Chemical and Biomolecular Engineering News

New Nanocomposite Anodes Speed Battery Charging

New Nanocomposite Anodes Speed Battery Charging

The carbon-tin nanocomposite particles take the form of multiple 10nm wide tin spheres embedded in 200-500nm wide carbon spheres.
The carbon-tin nanocomposite particles take the form of multiple 10nm wide tin spheres embedded in 200-500nm wide carbon spheres.

A technique developed at the Clark School for creating a durable tin-carbon nanocomposite battery anode has been published in Nano Letters and highlighted in Chemical and Engineering News (C&EN), the weekly news magazine of the American Chemical Society (ACS). The new anode material, which is capable of storing two and a half times the energy graphite anodes can, is designed for use in fast-charging, high energy capacity batteries.

The development is the result of collaboration among the research groups of University of Maryland Energy Research Center members Chunsheng Wang (Department of Chemical and Biomolecular Engineering) and Michael Zachariah (Departments of Mechanical Engineering and Chemistry & Biochemistry).

In her C&EN feature, Katherine Bourzac describes the new manufacturing technique that makes it all possible: While tin anodes can hold and provide much more energy than graphite, they eventually break down from the strain they experience during repeated cycles of charging and discharging. An anode made of smaller, nanoscale tin particles reduces the strain, and the addition of carbon to the tin provides additional strength and support. Creating consistently sized particles of the carbon-tin composite, however, had been difficult due to the low melting point of tin. Wang, Zachariah and their teams found a way around the problem by exposing an aerosolized solution containing the tin and carbon sources to 900° C (1652° F) heat. The the combination of tiny, consistent droplets and extremely high heat cause the necessary reactions take place in less than a second and leave behind a non-clumping nanocomposite powder that quickly cools.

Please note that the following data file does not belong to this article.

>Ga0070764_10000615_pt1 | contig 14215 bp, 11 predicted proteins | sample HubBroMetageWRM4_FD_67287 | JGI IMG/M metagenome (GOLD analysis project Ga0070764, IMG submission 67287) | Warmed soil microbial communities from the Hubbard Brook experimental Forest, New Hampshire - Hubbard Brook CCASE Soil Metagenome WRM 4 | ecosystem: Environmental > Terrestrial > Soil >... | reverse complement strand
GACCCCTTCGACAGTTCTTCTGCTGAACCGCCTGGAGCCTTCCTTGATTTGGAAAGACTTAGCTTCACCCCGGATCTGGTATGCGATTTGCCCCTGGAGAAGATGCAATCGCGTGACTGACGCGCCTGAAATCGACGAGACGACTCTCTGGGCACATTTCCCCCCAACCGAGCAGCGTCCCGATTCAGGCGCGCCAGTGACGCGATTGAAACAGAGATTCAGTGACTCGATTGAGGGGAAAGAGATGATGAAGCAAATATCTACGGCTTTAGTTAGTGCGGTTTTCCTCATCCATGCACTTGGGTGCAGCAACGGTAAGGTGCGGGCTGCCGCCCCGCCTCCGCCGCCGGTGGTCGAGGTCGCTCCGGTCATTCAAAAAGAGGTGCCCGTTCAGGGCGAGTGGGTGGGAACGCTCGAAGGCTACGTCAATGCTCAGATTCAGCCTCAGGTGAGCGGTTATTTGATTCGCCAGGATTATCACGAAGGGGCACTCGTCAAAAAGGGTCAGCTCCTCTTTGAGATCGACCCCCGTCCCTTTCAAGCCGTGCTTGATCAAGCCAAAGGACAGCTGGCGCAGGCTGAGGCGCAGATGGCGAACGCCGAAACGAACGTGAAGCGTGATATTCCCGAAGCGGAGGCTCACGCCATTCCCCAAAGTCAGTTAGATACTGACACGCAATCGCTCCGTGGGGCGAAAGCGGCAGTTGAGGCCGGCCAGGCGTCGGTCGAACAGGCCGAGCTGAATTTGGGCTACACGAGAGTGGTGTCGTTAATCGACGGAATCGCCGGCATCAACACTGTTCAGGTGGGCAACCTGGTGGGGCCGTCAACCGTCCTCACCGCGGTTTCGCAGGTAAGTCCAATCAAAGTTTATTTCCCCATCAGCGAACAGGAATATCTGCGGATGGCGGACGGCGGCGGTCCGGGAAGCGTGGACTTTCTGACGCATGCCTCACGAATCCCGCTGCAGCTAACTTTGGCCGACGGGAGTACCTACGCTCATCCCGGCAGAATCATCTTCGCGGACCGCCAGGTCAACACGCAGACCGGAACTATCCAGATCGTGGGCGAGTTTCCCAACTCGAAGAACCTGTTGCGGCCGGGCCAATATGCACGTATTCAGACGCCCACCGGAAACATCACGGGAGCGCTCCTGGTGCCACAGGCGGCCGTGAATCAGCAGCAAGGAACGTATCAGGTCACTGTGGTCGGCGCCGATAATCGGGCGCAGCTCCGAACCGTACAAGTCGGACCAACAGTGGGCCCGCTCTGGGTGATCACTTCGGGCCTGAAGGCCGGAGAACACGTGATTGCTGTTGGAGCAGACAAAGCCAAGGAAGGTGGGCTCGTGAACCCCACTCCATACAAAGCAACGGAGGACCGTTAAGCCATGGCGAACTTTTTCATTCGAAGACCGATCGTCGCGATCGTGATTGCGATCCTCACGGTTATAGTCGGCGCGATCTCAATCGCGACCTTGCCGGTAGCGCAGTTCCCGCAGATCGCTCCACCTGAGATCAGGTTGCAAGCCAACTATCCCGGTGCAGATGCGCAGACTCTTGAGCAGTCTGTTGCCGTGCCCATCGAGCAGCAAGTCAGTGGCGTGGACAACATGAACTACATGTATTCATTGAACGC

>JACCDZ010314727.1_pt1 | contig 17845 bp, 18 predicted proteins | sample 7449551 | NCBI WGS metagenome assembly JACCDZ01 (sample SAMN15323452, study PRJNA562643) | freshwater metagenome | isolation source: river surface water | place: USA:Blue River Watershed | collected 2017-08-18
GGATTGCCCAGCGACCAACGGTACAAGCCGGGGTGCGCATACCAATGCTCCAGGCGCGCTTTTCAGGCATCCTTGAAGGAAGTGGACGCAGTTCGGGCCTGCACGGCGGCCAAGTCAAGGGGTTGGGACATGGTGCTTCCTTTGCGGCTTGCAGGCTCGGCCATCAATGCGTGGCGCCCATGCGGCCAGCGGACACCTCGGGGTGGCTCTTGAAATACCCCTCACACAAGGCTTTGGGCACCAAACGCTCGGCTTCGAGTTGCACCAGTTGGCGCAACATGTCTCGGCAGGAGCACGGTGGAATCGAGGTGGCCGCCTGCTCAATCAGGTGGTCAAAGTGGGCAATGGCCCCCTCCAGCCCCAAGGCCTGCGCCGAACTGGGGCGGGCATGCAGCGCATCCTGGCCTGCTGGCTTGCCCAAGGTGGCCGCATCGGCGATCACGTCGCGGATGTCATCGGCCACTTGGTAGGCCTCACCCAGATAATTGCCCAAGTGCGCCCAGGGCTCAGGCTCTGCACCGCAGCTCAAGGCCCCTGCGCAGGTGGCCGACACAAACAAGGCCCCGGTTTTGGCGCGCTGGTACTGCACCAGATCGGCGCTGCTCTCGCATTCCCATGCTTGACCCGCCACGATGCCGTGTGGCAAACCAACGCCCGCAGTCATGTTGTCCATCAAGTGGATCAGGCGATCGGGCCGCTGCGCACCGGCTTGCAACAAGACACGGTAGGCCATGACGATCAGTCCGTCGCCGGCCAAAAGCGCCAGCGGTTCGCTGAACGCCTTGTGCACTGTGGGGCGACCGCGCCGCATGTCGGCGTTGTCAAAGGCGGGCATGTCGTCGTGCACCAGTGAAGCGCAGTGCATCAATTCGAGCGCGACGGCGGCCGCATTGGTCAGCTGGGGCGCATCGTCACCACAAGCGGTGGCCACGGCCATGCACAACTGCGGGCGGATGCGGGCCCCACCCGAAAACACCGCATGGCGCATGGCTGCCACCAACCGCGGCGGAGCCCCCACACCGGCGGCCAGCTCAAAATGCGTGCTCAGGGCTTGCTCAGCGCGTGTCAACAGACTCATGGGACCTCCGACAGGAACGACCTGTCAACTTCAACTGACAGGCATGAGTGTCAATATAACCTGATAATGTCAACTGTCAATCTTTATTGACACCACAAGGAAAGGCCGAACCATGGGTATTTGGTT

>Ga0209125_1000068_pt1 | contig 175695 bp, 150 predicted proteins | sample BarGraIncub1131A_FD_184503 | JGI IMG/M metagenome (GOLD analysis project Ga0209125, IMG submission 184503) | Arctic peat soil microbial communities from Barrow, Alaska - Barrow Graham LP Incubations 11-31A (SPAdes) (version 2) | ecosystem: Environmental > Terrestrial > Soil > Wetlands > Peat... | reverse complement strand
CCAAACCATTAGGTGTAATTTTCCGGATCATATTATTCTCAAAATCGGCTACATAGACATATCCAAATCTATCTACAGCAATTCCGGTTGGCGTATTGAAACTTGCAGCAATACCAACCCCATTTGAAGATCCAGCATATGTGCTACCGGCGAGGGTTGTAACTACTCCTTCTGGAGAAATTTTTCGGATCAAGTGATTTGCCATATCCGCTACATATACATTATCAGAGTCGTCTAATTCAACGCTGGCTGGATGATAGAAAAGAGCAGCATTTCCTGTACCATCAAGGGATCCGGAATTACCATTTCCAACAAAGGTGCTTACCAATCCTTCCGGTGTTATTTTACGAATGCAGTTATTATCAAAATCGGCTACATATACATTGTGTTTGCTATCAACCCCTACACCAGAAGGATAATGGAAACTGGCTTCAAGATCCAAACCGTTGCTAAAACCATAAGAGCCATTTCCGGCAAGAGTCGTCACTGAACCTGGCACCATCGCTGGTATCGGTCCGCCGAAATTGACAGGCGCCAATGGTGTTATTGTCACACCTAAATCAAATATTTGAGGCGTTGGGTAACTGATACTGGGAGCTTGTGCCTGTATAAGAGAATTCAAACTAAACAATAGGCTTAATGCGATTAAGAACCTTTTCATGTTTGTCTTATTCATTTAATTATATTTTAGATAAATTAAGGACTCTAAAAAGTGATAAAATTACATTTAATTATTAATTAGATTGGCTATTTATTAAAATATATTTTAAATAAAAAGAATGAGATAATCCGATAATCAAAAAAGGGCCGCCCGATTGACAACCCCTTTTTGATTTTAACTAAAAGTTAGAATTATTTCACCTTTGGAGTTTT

In subsequent experiments, a battery constructed with a tin-carbon anode remained stable, maintained its storage capacity, and exhibited a faster discharge/recharge cycle than currently available cell phone batteries.

For More Information:

"Tin-Carbon Nanocomposite Enables Fast-Charging Battery." Katherine Bourzac. C&EN, published online 10 January 2013.

"Uniform Nano-Sn/C Composite Anodes for Lithium Ion Batteries." Yunhua Xu, Qing Liu, Yujie Zhu, Yihang Liu, Alex Langrock, Michael R. Zachariah, and Chunsheng Wang. Nano Lett., published online 2 January 2013. DOI: 10.1021/nl303823k. Abstract »

Visit Professor Wang's web site »
Visit Professor Zachariah's web site »
Visit Dr. Zhang's web site »

Related Articles:
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A Longer Life for Lithium Ion Batteries
C. Wang Wins NSF Grant for Battery Research
UMD Researchers Offer Solution to Volatile Battery Chemistry in Electronics
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UMD Partners with Army to Launch Extreme Battery Research Center
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Room To Move: Spacing Graphite Layers Makes a Better Battery Anode
C. Wang Enters R&D Partnership with Huizhou Eve Energy

January 10, 2013


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